Pests of bees

Primefact number Edition Published Author
1553 First May 2017 Plant Biosecurity and Product Integrity, Orange

Asian honeybee has clear wings with dark veins, and clear banding on body

Giant honeybee on a red/orange flower

Dwarf honeybee has white and black banding on abdomen

Africanised honey bees have a fuzzy thorax and black bands on abdomen

Comparison shows Varroa mite is twice size of tropilaelaps

A braula fly attached to a honeybee

The pests described in this Primefact are prohibited matter under the NSW Biosecurity Act 2015. They are a serious threat to NSW’s apiary industry.

All notifiable plant pests and diseases must be reported within 1 working day.  You can report notifiable plant pests and diseases by one of the following methods:

A full list of notifiable plant pests and diseases can be found in Schedule 2 of the NSW Biosecurity Act 2015.

Asian honeybee (Apis cerana)

Asian honeybees (Figure 1) are present around Cairns in far north Queensland, and can carry varroa mites. They are a competitor of European honeybees, robbing honey stores and competing for nectar and pollen. Asian honeybee is smaller than the European honeybee, has more pronounced stripes on its abdomen and an erratic flying pattern.

Giant honeybee (Apis dorsata)

Giant honeybees (Figure 2) are a carrier of tropilaelaps mites. These bees look similar to European honeybees but are larger in size (17 - 20mm long). They nest in single large combs up to 1.5m wide by 1m long.

Dwarf honeybee (Apis florae)

Dwarf honeybees (Figure 3) are also a carrier of tropilaelaps mites. Nests consist of a single comb (usually less than 25cm width). They are the smallest species of honey bee. They have a thick red/brown band then alternating white and black bands on the abdomen.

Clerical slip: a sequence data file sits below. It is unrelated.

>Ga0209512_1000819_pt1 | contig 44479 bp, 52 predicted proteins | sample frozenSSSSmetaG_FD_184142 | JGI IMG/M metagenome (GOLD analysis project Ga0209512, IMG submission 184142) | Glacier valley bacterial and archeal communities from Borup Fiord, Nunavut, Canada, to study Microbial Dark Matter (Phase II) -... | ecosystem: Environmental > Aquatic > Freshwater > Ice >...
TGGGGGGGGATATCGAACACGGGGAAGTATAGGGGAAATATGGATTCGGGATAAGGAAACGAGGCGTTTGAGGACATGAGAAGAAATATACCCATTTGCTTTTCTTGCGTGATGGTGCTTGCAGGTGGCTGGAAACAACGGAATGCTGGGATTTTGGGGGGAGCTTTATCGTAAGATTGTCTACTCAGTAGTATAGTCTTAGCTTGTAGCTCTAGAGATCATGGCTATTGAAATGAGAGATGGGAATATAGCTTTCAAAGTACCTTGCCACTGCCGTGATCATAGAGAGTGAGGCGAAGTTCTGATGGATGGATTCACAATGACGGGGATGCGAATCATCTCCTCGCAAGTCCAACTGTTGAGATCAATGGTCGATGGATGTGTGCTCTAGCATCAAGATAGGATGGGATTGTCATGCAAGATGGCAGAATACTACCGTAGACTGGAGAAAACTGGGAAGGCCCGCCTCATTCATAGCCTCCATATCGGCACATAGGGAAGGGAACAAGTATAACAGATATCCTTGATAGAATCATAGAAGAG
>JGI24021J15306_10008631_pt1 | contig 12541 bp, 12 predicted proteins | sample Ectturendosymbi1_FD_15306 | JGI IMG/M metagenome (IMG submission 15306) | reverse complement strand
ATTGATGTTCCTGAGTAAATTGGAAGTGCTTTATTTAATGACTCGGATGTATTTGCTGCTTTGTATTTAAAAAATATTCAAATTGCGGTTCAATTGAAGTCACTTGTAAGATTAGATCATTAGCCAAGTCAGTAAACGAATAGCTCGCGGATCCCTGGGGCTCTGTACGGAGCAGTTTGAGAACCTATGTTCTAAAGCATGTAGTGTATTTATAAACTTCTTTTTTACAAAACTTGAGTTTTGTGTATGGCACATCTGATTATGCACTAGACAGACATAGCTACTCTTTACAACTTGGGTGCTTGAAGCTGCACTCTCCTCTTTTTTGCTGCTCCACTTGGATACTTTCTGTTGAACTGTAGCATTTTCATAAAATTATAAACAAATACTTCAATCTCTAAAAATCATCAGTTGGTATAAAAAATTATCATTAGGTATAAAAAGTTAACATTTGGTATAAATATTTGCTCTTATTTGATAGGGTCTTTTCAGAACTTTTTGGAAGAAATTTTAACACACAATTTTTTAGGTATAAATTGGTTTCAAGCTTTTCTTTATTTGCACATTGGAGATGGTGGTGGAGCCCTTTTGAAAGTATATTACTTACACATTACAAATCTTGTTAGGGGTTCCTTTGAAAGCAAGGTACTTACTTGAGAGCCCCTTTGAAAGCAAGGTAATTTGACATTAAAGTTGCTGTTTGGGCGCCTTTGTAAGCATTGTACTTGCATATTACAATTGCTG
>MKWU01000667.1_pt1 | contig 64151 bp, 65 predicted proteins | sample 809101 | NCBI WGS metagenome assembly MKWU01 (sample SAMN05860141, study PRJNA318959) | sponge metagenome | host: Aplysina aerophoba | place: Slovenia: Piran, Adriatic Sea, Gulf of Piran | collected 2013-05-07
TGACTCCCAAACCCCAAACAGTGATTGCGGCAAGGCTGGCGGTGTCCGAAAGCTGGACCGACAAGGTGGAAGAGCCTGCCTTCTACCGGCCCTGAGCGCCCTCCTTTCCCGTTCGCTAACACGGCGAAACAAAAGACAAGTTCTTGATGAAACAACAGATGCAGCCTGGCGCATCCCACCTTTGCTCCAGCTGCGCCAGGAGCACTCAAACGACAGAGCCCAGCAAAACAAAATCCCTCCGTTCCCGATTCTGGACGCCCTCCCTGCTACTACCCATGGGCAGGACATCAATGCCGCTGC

Africanised honeybee (Apis mellifera scutellata and its hybrids)

Africanised honeybees (Figure 4) are a hybrid of several European honeybee species with more aggressive and defensive behaviour than European honeybee. They swarm frequently and store less honey.

Varroa mite (Varroa destructor, V. jacobsoni)

Varroa mites (Figure 5) are parasites of honeybees, feeding on the haemolymph (blood) of bee larvae and adults. Symptoms include deformed pupae and adults, and colony decline. They have been detected in Queensland.

Acariasis tracheal mite (Acarapis woodi)

Acariasis tracheal mite lives in the trachea of the adult bee. The mites can only be seen under a microscope. Symptoms include drop in population numbers, bees holding their wings at odd angles and bees crawling on the ground.

Tropilaelaps mite (Tropilaelaps clareae, T. mercedesae)

The tropilaelaps mite (Figure 5) is a parasite of honey bees. They are reddish in colour and about half the size of varroa mites.  Mostly reproduce in the brood but some are found on adult bees. Symptoms include deformed pupae and adults (stunting, damaged wings/legs/ abdomens) and colony decline.

Braula fly (Braula coeca)

Braula fly or bee lice (Figure 6) live in honeybee colonies. The larval stage burrows under the cappings of honey comb, reducing its commercial value. Brauly fly is present in Tasmania and has not been detected on mainland Australia.

Asian hornet (Vespa velutina)

Asian hornet (Figure 7) is not present in Australia. They are predators of honeybees and rob hives of the brood in order to feed their own larvae.

Large earth bumblebee (Bombus terrestris)

The large earth bumblebee (Figure 8) is found in Tasmania but is not present on the mainland. Bumblebees compete with honey bees for food sources and can damage flowers when taking nectar.

Asian hornet has a black thorax and 1 clear yellow band with less clear brown and gold bands on abdomen

Large earth bumblebee is very fuzzy and black with 3 golden bands